A new study offers insight into the route by which HIV/AIDS arrived in North America and also claims it debunks a theory about the first person in the United States to be infected.

In 1987, author Randy Shilts reported that Gaëtan Dugas, a Canadian flight attendant, was the first person infected in the US and dubbed him “Patient zero.” The new study offers further evidence that Dugas was not actually the source of the pandemic in North America, and "ties in with a body of evidence" that corroborates this view, The Guardian reported.

“The current study provides further evidence that patient 57, the individual identified both by the letter O and the number 0 was not patient zero of the North American epidemic,” Richard McKay, historian and co-author of the study from the University of Cambridge, told The Guardian. Dugas was identified as the letter O in a typo, and that was then misconstrued to mean "zero."

"Analysis of his HIV genome shows that it was typical of strains of the virus within the US at the time and was not the root from which the virus diversified in North America," according to The Guardian. The researchers say the virus originally emerged from an outbreak in the Caribbean, came to New York by the 1970s, and then moved west.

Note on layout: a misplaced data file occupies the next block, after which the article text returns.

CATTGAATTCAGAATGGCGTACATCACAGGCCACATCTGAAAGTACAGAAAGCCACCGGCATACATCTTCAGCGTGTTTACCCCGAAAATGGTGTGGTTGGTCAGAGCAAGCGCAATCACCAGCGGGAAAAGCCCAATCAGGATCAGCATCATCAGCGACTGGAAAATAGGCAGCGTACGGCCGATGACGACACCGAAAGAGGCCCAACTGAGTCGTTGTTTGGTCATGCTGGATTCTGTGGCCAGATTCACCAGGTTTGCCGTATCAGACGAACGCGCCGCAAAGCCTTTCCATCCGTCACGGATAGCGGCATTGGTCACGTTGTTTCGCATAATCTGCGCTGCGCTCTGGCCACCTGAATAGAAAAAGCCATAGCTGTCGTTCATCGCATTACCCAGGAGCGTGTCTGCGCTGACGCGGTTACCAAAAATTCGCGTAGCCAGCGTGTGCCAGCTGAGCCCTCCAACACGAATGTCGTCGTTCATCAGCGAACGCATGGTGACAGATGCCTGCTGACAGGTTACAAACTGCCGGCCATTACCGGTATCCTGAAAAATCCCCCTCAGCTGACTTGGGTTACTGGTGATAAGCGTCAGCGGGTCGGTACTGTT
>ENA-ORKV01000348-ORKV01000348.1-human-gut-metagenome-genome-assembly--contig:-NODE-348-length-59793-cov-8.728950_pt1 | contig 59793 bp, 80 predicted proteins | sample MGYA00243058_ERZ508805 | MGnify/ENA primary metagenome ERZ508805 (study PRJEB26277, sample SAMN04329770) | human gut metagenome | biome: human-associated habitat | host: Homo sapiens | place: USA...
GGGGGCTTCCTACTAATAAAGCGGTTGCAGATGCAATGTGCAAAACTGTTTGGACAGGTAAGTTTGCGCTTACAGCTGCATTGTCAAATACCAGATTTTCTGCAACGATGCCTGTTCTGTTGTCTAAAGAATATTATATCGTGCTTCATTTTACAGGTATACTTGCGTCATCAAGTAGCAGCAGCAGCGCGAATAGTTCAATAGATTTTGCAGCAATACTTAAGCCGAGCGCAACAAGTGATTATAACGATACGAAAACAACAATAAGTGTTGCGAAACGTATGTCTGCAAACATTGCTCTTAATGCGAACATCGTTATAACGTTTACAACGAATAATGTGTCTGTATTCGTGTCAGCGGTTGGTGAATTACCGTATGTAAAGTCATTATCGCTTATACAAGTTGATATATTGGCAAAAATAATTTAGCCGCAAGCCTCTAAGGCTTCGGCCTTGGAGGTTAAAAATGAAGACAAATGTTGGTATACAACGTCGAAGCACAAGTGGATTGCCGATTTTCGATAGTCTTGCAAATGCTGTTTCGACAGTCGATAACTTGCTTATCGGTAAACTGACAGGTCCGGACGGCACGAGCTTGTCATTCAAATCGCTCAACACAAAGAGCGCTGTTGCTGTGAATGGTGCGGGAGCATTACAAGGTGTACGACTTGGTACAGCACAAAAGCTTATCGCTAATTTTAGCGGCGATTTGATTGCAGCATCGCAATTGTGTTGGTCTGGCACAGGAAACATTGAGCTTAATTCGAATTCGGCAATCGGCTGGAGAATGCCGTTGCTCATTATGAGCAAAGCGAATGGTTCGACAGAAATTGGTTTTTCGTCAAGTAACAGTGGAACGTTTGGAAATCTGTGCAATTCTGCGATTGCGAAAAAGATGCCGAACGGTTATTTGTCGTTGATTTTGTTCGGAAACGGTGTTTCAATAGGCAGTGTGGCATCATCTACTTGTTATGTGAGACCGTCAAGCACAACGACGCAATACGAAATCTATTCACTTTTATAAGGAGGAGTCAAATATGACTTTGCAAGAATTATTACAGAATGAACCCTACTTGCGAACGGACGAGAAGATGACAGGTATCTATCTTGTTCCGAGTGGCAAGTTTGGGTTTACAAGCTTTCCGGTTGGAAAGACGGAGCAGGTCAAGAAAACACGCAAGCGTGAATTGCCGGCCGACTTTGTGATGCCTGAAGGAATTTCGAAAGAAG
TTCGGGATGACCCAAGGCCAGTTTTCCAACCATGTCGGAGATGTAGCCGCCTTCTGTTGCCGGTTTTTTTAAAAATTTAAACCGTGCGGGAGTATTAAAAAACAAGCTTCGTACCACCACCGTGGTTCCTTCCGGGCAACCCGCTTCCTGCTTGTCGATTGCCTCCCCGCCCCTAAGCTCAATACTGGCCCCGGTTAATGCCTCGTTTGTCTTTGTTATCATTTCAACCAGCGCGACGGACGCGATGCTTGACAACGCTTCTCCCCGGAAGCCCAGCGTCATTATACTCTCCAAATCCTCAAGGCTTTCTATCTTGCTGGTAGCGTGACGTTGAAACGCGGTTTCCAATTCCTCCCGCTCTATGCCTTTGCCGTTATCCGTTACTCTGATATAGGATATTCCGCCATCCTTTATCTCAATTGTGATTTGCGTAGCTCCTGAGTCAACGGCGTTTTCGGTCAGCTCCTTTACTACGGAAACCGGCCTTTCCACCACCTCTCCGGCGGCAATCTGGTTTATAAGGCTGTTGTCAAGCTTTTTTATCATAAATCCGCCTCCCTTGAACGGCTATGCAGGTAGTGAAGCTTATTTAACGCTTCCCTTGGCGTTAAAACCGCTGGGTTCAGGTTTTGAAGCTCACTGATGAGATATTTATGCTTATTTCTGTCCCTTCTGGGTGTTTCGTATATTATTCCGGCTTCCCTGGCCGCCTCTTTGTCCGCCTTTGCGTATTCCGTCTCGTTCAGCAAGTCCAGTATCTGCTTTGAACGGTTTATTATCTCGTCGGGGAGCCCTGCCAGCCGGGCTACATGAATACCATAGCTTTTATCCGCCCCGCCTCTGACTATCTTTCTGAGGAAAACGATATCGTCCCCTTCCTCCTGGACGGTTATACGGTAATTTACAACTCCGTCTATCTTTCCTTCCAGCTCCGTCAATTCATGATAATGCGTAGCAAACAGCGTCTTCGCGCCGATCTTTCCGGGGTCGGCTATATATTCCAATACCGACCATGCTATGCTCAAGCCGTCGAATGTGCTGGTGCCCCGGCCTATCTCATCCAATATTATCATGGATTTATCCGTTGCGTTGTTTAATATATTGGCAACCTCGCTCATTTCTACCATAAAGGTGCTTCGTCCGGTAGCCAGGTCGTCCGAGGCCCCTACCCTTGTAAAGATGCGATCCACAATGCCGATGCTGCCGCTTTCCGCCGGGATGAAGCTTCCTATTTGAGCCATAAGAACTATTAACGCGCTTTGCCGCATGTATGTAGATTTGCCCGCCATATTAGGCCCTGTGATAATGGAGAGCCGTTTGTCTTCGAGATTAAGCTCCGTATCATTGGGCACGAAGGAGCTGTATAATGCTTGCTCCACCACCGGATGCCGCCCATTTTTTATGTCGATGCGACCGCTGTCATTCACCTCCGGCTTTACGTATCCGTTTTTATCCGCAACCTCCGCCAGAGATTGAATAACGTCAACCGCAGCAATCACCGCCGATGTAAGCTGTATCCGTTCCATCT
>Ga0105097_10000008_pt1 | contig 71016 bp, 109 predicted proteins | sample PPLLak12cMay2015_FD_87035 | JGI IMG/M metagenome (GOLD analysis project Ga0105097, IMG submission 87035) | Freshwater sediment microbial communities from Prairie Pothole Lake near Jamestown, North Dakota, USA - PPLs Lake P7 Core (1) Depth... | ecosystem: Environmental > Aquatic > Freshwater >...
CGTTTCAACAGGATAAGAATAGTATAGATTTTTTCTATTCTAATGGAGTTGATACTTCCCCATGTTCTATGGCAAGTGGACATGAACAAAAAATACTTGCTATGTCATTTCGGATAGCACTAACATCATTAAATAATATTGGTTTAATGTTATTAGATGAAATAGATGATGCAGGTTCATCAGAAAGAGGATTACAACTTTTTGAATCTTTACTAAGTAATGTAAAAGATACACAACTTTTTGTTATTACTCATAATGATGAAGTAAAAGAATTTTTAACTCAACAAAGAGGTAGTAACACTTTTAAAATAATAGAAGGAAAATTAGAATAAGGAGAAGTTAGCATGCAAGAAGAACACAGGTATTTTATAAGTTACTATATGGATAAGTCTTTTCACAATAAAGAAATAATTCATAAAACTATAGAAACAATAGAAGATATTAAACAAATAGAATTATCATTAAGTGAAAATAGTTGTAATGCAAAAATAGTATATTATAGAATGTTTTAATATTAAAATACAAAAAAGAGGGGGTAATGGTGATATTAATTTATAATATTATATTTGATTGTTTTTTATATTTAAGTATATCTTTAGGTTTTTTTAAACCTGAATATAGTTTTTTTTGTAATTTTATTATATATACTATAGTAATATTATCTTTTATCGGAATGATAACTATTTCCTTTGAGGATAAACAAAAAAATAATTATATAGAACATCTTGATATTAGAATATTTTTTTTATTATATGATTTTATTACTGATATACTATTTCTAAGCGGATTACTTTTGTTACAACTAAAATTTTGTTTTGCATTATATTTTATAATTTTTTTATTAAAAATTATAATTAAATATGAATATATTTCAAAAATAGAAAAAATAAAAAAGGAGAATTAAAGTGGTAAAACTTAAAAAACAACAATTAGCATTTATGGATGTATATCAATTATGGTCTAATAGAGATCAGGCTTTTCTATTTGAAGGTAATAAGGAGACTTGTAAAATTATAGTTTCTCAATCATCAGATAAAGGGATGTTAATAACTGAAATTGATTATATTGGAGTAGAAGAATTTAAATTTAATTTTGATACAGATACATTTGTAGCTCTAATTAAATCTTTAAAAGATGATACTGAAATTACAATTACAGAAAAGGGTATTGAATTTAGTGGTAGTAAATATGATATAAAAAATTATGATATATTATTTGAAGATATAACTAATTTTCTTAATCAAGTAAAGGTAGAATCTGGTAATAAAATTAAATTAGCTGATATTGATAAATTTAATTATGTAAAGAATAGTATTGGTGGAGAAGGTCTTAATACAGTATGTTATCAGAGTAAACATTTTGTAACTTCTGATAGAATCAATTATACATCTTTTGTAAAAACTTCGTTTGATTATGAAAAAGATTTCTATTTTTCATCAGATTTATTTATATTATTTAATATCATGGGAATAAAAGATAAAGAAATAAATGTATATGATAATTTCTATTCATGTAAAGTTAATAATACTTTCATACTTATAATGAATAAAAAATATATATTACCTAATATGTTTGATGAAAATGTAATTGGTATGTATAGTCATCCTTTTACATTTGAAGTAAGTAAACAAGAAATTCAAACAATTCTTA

There are many theories about how humans first became infected with HIV. Back in 1999, a group of scientists reported that they had discovered the origins of HIV-1, the predominant strain of HIV, in the developed world. So, what was the original source of the virus? A subspecies of chimpanzees native to west equatorial Africa, according to The AIDS Institute. The researchers believe that HIV-1 was introduced into the human population when hunters became exposed to infected blood.

The earliest known case of HIV in a human was detected in a blood sample collected in 1959. The infected man was in Kinshasa, Democratic Republic of the Congo, and it’s still unknown how he contracted the lentivirus.

According to the World Health Organization, more than 70 million people have been infected with HIV worldwide, and about 35 million have died of the virus.

Source: Worobey M, Watts TD, McKay RA, Suchard MA, Granade T, Teuwen DE. 1970s and ‘Patient 0’ HIV-1 genomes illuminate early HIV/AIDS history in North America. Nature. 2016.

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